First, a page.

Scientists at the Princeton Plasma Physics Laboratory say they have found a new way to initiate nuclear fusion reactions.
The new technique, described in a research published last month in the journal. Physics of plasmas, provides an alternative means for reactors to convert gas into the superheated plasma that makes fusion reactions work with less equipment that occupies a valuable laboratory space, another step on the long road to practical fusion power.
Outside with the old
Right in the center of a tokamak, a common type of experimental nuclear fusion reactor, there is a large central magnet that helps generate plasma. The new technique, called "transient coaxial helical injection", eliminates the magnet, but continues to generate a stable reaction, freeing the space occupied by the magnet for other equipment.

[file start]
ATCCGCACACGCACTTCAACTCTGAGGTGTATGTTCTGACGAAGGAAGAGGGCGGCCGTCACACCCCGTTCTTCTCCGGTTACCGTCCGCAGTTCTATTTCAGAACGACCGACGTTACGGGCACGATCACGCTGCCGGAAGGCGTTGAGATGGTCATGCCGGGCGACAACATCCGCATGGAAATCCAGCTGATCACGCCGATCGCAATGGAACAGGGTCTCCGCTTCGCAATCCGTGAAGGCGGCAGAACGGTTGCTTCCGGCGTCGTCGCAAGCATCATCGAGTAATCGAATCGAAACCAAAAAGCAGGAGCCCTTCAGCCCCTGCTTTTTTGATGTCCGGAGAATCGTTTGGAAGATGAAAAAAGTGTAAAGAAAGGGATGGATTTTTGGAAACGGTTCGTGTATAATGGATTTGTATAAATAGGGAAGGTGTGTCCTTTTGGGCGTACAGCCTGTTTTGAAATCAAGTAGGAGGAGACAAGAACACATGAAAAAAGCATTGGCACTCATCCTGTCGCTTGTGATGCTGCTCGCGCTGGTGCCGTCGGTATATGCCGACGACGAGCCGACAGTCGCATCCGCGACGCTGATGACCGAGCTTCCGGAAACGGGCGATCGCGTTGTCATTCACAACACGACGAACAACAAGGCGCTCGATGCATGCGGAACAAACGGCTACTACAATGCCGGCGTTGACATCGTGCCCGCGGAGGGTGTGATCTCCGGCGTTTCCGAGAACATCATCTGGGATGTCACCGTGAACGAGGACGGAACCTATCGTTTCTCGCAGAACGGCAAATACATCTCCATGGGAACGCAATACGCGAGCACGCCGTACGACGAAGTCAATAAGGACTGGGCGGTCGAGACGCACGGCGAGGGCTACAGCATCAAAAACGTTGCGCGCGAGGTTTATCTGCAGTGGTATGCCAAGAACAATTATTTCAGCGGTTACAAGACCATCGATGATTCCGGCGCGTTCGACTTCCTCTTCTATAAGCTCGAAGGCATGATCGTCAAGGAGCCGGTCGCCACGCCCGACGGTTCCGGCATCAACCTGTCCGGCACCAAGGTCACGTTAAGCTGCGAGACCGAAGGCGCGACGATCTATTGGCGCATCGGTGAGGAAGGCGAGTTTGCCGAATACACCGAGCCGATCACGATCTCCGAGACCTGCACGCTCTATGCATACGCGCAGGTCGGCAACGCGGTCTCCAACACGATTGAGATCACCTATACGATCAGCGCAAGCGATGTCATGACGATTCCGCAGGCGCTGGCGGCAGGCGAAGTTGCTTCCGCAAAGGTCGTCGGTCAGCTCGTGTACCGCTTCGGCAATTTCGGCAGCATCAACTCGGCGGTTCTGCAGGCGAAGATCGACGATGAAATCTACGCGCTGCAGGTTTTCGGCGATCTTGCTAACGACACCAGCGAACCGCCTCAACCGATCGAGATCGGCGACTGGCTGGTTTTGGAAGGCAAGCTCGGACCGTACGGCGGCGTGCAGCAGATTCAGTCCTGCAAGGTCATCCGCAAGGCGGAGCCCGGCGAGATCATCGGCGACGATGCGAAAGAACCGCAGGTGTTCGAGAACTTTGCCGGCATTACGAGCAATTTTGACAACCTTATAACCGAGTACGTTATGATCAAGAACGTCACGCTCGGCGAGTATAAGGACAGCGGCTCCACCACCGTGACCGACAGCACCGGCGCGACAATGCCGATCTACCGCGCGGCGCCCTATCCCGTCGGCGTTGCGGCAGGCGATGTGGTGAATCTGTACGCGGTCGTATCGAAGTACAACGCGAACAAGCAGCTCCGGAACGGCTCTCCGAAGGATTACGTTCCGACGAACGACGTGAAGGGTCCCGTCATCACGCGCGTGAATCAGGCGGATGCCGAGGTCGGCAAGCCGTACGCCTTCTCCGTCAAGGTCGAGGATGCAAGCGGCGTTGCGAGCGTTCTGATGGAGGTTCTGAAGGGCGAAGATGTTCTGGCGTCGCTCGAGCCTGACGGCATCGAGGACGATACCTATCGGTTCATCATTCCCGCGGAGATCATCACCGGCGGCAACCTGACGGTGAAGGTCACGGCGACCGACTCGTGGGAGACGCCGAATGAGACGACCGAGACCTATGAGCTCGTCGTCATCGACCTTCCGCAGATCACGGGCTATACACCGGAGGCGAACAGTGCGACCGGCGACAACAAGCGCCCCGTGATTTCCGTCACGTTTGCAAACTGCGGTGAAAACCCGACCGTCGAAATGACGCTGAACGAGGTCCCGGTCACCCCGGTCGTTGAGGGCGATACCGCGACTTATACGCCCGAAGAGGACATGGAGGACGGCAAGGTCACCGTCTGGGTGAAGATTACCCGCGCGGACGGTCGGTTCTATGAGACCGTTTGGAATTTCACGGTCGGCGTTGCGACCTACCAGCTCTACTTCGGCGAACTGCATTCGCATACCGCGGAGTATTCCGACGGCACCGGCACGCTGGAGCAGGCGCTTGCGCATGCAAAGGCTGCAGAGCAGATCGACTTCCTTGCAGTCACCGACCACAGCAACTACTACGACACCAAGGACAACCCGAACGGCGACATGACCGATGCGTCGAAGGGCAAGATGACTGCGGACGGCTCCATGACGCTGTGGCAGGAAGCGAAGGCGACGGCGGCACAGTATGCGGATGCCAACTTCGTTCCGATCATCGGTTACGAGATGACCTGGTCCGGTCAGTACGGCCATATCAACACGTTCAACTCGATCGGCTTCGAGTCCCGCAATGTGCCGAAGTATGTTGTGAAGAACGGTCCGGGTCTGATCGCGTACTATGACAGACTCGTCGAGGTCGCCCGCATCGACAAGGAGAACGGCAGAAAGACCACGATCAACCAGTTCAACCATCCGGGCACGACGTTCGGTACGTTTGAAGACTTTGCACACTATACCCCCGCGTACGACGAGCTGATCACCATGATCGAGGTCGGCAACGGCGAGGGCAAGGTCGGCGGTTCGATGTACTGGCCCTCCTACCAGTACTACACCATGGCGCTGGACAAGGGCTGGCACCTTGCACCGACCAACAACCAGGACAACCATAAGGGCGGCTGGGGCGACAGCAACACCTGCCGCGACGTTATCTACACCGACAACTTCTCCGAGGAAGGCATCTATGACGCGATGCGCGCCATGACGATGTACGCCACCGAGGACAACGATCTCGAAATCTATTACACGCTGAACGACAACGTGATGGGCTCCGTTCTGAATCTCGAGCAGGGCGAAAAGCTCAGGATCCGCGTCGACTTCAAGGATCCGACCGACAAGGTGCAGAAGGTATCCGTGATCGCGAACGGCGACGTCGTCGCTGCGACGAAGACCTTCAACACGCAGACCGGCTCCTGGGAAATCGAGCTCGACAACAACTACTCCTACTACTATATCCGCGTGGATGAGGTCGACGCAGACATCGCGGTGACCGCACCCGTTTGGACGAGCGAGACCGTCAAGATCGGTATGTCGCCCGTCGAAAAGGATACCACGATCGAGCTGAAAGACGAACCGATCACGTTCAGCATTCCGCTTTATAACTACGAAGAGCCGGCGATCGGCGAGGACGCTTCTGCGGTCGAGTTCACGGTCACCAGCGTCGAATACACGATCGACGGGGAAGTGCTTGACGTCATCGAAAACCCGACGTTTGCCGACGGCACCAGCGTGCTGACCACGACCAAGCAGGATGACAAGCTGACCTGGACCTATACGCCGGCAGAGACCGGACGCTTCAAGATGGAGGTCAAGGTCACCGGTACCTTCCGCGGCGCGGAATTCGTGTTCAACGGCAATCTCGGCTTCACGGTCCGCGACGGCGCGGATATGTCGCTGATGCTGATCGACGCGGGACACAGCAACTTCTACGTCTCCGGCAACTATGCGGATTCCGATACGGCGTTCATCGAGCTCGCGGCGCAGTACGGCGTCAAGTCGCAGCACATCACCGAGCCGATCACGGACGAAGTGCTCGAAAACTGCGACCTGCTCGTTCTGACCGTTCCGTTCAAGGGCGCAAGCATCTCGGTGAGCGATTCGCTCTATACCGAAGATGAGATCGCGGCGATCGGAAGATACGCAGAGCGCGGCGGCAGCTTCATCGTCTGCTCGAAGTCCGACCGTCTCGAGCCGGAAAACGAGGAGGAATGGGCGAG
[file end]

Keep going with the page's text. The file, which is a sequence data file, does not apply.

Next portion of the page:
"The good news from this study," said Kenneth Hammond, a researcher at the Max Planck Institute, in a press release, "is that the projections for startup on large-scale devices look promising."
READ MORE: Ready, smart, smart: scientists evaluate a novel technique to ignite the fusion reaction fuel[SalarydactionofthePrincetonPlasmaPhysicsLaboratoryatravésde[PrincetonPlasmaPhysicsLaboratorynewsroomvia[SaladeredaccióndelPrincetonPlasmaPhysicsLaboratoryatravésde[PrincetonPlasmaPhysicsLaboratorynewsroomviaDaily science]
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